Blockbuster hasn't reached the Web 2.0 point just yet. On July 2nd, the retail video-rental chain announced its decision to hire James W. Keyes, former President and CEO of 7-Eleven, as its Chairman and CEO.
This is a decision made more interesting by Blockbuster's strategic position, as the company is engaged in one technological battle and is on the brink of another. The internet has already served up Netflix, which grabbed a chunk of Blockbuster's market share with its subscription-based service. At first it seemed that for many video consumers, the internet combined with the U.S. Postal Service made brick and mortar retail stores irrelevant.
This was half true. Blockbuster countered with its own online subscription service, bolstering it with the option to return videos to retail locations instead of mailing them back. Instead of dropping videos off in the mailbox, waiting for them to reach a facility, get processed, etc., Blockbuster subscribers can choose to drop their movies off at the store and get new ones. Once Blockbuster went to the online model, the physical stores became a competitive advantage that Netflix didn't have. They will not be an asset in the larger challenge that Blockbuster faces.
Even as Blockbuster engages with the high-tech/low-tech combination of Netflix, the real online threat thumps steadily closer. Streaming video technology, accessed either through internet players like Google and YouTube or traditional cable providers, has improved dramatically. Movies are already becoming available online over iTunes and Netflix. Once we hit the point where consumers can order movies online and watch them instantly, the value-proposition of the retail location starts to disappear. Right now, Blockbuster can offer its stores as an enhancement on the Netflix model. As more and more feature length movies become available online and on-demand, however, stores start to matter less and less.
All of which goes back to the central question -- why is Blockbuster hiring a retail chain CEO? And is there an alternative? James Keyes made 7-Eleven more tech-oriented in terms of supply chain, but there's a big difference between convenience stores, which can never be entirely digital, and video providers, which can. There is a significant possibility that, sometime over the next five years, Blockbuster will drastically have to reduce its number of physical locations or abandon them altogether. This will be a difficult decision for a retail CEO to make -- for Keyes to recommend that Blockbuster move away from physical stores would be to make his own core experience less relevant to his business.
It would appear that Blockbuster has a choice of mutually exclusive strategies -- one is to play deeper to their physical locations, to try to drive new traffic to their stores. Rick Aristotle Munarriz at the Motley Fool lays out some key points for Blockbuster to bring back some of the magic to the in-store experience. In order for the company to survive as a retail chain, he argues, it needs to make the locations fun again, with videogames, kids activities, etc. This will drive more traffic to the stores and more purchases. It is the sort of work that Keyes will excel at.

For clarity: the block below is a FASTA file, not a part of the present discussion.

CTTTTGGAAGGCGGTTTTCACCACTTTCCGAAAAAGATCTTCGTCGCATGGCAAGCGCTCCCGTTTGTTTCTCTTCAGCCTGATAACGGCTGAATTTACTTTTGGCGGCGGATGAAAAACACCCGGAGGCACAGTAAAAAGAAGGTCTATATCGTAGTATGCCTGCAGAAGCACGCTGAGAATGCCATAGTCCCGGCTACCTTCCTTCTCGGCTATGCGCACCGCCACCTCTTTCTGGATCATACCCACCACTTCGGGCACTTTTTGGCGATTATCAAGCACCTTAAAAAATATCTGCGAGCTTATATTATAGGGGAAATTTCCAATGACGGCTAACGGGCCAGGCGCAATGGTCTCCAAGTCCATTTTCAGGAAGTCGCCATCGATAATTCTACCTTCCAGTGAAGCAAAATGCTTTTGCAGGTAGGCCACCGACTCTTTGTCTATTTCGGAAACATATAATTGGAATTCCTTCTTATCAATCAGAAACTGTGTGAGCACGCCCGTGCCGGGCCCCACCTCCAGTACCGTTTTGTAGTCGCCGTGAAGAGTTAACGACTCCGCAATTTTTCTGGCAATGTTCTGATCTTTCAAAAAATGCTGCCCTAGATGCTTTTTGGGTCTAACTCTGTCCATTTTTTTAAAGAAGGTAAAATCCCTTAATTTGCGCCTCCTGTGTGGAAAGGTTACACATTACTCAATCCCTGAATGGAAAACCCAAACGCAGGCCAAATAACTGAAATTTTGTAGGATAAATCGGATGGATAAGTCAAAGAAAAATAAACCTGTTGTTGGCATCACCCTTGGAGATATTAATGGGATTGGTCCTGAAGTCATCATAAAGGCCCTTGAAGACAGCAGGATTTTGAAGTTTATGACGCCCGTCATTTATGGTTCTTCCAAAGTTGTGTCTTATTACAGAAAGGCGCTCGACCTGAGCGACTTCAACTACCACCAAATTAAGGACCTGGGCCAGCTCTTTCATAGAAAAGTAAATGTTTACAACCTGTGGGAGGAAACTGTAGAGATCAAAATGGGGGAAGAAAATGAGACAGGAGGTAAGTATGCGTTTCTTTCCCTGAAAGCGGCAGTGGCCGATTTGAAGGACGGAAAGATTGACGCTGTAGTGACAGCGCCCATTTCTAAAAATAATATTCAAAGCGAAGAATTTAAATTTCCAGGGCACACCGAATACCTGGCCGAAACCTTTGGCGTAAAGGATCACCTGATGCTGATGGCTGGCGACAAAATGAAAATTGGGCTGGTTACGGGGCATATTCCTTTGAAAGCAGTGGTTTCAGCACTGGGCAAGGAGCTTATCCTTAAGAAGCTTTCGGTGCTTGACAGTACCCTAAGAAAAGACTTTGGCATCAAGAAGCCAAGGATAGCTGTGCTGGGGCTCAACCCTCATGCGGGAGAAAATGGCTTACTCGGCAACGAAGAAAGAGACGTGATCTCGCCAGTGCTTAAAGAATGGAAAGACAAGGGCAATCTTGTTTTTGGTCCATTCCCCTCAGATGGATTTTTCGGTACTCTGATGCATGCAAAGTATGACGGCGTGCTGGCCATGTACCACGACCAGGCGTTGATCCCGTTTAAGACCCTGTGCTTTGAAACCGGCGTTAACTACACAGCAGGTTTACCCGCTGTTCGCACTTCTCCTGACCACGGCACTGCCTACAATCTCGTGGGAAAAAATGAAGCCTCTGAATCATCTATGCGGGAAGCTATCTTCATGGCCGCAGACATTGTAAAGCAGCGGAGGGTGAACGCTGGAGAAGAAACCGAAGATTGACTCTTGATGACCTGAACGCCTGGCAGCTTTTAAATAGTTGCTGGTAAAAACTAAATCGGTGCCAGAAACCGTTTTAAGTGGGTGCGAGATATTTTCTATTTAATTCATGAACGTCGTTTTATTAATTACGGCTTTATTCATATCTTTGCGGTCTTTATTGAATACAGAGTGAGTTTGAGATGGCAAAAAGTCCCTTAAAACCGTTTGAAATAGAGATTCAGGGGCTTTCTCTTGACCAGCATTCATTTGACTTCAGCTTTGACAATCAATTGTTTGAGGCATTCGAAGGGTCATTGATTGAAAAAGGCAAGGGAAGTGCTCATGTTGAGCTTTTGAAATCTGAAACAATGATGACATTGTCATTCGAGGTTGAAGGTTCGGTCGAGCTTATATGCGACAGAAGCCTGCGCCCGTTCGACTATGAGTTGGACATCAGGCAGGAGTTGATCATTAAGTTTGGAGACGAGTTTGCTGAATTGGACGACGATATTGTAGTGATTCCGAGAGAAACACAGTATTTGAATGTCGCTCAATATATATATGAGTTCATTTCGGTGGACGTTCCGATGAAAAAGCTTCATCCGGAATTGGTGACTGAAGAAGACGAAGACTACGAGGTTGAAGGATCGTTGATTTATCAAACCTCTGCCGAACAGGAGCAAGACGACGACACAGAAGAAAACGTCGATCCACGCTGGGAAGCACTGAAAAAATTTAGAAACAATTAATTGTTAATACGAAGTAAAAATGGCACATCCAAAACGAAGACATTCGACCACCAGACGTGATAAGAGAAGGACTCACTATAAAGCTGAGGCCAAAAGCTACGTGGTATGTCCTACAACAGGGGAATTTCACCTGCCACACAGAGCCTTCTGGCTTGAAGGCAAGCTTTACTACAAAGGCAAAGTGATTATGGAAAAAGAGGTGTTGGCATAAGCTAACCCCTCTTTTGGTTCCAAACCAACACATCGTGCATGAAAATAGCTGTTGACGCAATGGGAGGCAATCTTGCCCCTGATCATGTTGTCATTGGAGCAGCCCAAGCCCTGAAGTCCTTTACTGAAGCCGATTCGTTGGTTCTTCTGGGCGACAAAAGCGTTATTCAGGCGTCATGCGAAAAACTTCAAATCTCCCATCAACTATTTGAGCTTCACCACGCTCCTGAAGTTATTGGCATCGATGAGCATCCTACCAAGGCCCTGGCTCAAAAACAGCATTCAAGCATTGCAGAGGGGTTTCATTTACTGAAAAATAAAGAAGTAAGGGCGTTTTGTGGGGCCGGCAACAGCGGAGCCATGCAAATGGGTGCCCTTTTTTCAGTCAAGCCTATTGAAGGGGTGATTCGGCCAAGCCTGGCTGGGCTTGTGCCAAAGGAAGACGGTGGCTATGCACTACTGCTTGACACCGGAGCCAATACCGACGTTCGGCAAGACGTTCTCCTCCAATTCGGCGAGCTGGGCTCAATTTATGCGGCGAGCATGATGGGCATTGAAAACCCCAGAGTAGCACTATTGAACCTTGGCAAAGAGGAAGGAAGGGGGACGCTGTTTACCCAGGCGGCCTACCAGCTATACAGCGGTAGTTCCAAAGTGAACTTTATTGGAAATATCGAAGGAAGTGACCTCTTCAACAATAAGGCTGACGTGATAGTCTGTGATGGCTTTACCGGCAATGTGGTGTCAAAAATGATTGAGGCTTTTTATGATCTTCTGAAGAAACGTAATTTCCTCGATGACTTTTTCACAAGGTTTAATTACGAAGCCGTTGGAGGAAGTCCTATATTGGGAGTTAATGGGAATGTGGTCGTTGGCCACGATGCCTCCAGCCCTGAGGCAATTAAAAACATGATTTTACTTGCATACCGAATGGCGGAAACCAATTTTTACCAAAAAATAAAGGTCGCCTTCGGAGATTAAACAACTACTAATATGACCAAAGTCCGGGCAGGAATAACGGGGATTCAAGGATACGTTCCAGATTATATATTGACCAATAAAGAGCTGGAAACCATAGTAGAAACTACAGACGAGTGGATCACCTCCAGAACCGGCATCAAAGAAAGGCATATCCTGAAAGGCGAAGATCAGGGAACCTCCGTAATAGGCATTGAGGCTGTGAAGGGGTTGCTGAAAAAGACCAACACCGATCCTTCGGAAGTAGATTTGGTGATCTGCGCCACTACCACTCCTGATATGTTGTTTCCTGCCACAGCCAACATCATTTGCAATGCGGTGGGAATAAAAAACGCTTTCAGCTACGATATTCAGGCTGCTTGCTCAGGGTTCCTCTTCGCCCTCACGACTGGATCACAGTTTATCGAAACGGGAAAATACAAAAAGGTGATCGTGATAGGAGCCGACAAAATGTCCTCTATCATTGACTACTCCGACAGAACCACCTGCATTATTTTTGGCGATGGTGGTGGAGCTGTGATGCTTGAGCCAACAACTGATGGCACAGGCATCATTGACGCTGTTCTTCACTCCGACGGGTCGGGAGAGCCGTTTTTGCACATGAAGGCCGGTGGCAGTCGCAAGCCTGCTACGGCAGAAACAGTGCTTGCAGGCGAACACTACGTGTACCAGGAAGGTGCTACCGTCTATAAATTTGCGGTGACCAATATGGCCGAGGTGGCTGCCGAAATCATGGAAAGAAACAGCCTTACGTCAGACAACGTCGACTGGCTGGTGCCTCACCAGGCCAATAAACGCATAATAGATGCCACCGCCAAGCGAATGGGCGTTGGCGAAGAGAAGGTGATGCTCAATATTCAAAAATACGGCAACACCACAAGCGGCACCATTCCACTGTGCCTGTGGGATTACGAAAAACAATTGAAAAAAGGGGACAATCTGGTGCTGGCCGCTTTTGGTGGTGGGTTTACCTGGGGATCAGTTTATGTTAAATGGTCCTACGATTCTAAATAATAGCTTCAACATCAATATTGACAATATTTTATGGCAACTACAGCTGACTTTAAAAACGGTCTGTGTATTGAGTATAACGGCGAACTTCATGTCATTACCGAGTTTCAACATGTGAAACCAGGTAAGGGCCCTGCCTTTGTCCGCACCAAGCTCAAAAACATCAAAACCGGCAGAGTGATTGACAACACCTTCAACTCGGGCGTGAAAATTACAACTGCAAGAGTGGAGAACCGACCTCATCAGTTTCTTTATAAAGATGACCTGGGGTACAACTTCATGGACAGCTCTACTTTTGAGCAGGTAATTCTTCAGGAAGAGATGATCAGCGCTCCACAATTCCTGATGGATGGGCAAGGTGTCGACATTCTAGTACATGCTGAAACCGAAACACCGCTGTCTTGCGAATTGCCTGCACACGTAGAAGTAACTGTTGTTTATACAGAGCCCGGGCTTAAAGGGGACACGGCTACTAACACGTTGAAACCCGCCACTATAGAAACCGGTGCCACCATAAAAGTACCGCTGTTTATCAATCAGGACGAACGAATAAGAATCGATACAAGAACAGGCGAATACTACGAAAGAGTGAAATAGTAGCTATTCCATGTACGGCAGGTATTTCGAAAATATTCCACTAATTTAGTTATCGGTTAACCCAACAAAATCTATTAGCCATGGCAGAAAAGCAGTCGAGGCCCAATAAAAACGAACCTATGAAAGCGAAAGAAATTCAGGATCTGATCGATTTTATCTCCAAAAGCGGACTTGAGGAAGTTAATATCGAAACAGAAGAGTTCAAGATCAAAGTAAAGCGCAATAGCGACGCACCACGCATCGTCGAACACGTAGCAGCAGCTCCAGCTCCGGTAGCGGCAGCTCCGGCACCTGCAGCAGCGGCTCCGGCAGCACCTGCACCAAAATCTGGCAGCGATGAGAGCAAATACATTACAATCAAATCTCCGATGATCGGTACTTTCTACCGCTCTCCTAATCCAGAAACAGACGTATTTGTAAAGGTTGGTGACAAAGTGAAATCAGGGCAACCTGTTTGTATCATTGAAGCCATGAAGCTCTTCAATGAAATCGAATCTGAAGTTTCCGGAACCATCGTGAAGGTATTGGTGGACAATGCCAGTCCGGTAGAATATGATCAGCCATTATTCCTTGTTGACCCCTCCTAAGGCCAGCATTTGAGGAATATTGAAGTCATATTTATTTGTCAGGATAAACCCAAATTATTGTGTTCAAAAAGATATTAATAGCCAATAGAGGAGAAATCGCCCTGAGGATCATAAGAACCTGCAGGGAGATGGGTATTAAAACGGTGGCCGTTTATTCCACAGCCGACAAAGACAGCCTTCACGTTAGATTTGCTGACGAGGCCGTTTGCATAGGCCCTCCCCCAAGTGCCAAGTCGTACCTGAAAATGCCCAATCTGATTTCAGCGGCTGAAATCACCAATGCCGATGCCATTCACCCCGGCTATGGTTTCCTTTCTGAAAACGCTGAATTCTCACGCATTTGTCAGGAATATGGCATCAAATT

Unfortunately, there are two problems with this strategy. One, it is difficult to revitalize some stores as your employees watch you shutter others. From an investor presentation, their plan to close 282 stores in '07 is "expected to have similar benefits to 2006 closures." Anyone working at Blockbuster can see the trend of more and more closures, and given that landscape, infusing the stores and employees with new energy is a tough proposition. Troops cannot rally when they're in full retreat, and right now morale has got to be pretty low at the retail locations.
Secondly, it can only delay the inevitable. No matter how consumer-friendly the stores are, they still need a raison d'etre. Unless Blockbuster plans to become ultimately an arcade or a restaurant, they must rent (or sell) movies from their stores to create revenue, and that model will only become more and more anachronistic as time goes on.
Instead, Blockbuster should pursue an alternative strategy -- reorient entirely toward an online model. The company's core competency isn't maintaining retail locations but renting movies. After a decade of large-scale advertising campaigns (remember "Make it a Blockbuster Night?"), its greatest asset is its name and brand. Its stores, as they suffer dwindling profits and falling morale, are endangering that brand. Keyes, it seems, is a savvy enough manager to shepherd what's left of the stores forward, but he cannot save them. Blockbuster's only hope is to become a primarily online entity, and that is where Keyes must focus his company's money, planning, and effort.